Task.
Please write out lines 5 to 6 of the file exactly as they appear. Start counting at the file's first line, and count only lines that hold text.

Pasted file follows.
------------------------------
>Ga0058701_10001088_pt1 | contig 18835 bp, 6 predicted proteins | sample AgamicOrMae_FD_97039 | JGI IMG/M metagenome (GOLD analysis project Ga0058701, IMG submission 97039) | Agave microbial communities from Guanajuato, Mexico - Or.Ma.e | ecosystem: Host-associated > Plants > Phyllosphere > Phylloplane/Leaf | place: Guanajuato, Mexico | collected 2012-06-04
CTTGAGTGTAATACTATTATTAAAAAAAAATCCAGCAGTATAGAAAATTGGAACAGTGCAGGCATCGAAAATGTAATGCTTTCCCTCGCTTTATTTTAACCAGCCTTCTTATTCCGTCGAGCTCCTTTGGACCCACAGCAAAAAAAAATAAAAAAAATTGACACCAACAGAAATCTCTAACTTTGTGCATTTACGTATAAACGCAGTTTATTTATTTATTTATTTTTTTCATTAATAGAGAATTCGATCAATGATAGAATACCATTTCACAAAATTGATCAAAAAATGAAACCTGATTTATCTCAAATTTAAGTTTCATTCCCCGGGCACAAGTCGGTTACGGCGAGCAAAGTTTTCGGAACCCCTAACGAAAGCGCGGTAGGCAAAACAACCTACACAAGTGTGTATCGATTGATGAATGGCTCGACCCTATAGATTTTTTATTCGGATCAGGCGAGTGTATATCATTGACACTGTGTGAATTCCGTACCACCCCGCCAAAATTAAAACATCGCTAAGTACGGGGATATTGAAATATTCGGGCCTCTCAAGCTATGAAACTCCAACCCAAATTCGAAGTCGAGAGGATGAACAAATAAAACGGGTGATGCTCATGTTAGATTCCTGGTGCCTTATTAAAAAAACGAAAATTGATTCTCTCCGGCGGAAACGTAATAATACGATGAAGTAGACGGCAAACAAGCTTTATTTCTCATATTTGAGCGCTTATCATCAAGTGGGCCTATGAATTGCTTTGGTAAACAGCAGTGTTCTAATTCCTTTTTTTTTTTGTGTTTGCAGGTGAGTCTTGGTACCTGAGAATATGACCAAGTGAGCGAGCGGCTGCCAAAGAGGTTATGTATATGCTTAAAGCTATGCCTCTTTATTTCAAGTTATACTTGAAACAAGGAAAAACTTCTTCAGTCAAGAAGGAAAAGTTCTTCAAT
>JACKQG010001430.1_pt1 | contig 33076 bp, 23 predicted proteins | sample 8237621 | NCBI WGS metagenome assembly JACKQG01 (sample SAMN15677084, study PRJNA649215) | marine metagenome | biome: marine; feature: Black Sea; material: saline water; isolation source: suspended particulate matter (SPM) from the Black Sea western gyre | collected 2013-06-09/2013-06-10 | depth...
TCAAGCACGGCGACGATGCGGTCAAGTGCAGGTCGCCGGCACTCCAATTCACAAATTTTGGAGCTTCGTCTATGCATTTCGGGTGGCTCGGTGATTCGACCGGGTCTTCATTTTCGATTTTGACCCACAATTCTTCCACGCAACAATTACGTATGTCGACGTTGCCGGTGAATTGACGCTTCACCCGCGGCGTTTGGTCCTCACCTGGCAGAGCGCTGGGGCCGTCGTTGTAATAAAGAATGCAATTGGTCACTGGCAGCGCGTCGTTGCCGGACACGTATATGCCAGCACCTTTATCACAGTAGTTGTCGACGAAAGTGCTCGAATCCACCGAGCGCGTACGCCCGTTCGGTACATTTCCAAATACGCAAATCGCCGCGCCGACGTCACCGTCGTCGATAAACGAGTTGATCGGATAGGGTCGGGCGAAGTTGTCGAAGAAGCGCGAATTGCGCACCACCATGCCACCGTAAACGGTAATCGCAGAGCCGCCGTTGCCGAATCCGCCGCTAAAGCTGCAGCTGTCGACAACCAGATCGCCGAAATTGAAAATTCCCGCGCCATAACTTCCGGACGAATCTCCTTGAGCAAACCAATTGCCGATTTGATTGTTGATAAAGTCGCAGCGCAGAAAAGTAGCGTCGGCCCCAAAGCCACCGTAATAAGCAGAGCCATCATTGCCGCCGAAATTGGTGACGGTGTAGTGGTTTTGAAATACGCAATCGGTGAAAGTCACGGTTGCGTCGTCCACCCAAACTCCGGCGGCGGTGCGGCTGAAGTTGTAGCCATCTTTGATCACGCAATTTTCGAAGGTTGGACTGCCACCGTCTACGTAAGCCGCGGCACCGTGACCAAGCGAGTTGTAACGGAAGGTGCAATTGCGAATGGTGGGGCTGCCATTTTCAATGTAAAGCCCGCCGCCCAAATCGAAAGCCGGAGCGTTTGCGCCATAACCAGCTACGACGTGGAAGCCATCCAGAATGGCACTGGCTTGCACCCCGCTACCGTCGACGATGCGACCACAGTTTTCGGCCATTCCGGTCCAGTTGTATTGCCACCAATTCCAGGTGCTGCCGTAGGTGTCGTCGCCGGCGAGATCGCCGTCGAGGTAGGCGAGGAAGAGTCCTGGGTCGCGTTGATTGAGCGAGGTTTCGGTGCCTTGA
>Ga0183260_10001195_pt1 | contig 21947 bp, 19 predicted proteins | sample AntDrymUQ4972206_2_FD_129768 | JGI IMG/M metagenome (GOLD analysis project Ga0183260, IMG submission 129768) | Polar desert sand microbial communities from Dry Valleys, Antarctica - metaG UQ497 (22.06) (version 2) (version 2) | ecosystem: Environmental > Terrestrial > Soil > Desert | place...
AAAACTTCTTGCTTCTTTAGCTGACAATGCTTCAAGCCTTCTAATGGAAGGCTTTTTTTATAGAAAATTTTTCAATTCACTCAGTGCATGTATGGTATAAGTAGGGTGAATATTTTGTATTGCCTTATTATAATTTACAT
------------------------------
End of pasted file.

>Ga0183260_10001195_pt1 | contig 21947 bp, 19 predicted proteins | sample AntDrymUQ4972206_2_FD_129768 | JGI IMG/M metagenome (GOLD analysis project Ga0183260, IMG submission 129768) | Polar desert sand microbial communities from Dry Valleys, Antarctica - metaG UQ497 (22.06) (version 2) (version 2) | ecosystem: Environmental > Terrestrial > Soil > Desert | place...
AAAACTTCTTGCTTCTTTAGCTGACAATGCTTCAAGCCTTCTAATGGAAGGCTTTTTTTATAGAAAATTTTTCAATTCACTCAGTGCATGTATGGTATAAGTAGGGTGAATATTTTGTATTGCCTTATTATAATTTACAT